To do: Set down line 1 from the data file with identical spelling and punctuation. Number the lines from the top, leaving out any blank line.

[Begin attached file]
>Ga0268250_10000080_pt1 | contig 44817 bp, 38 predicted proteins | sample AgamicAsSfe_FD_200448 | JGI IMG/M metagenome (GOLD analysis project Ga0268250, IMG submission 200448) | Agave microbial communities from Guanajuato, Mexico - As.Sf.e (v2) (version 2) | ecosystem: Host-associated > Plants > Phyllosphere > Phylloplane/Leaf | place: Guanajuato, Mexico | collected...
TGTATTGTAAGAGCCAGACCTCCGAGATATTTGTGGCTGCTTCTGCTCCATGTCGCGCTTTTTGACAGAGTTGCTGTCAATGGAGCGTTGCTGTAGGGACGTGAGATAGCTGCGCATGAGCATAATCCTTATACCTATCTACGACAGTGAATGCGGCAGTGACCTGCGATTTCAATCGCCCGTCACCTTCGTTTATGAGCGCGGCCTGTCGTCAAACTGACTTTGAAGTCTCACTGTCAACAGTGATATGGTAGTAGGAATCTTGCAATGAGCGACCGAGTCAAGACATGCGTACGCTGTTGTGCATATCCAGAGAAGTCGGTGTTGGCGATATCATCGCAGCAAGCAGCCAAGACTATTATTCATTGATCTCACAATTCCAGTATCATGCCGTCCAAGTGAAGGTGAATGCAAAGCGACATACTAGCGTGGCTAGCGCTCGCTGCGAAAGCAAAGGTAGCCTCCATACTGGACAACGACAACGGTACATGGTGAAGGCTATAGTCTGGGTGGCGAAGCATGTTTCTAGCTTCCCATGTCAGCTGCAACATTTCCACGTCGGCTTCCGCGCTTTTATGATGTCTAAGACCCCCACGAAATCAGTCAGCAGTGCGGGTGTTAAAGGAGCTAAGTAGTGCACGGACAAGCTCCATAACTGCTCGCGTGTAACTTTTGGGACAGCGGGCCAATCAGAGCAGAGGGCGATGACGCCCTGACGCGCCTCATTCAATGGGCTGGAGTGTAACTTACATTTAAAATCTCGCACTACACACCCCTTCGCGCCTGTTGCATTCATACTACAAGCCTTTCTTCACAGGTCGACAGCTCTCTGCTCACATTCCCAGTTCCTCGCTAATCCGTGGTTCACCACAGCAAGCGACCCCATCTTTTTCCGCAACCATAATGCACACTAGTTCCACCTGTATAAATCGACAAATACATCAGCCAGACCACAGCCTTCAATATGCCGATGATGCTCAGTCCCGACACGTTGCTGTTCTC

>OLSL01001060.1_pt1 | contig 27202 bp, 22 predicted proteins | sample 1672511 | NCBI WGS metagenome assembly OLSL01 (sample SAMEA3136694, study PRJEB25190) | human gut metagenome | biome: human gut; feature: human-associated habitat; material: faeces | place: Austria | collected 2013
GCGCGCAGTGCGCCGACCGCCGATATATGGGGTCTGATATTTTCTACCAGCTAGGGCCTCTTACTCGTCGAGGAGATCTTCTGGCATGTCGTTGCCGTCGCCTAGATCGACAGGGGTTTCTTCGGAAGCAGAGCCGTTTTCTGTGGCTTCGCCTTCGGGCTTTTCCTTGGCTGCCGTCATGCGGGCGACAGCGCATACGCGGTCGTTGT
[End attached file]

>Ga0268250_10000080_pt1 | contig 44817 bp, 38 predicted proteins | sample AgamicAsSfe_FD_200448 | JGI IMG/M metagenome (GOLD analysis project Ga0268250, IMG submission 200448) | Agave microbial communities from Guanajuato, Mexico - As.Sf.e (v2) (version 2) | ecosystem: Host-associated > Plants > Phyllosphere > Phylloplane/Leaf | place: Guanajuato, Mexico | collected...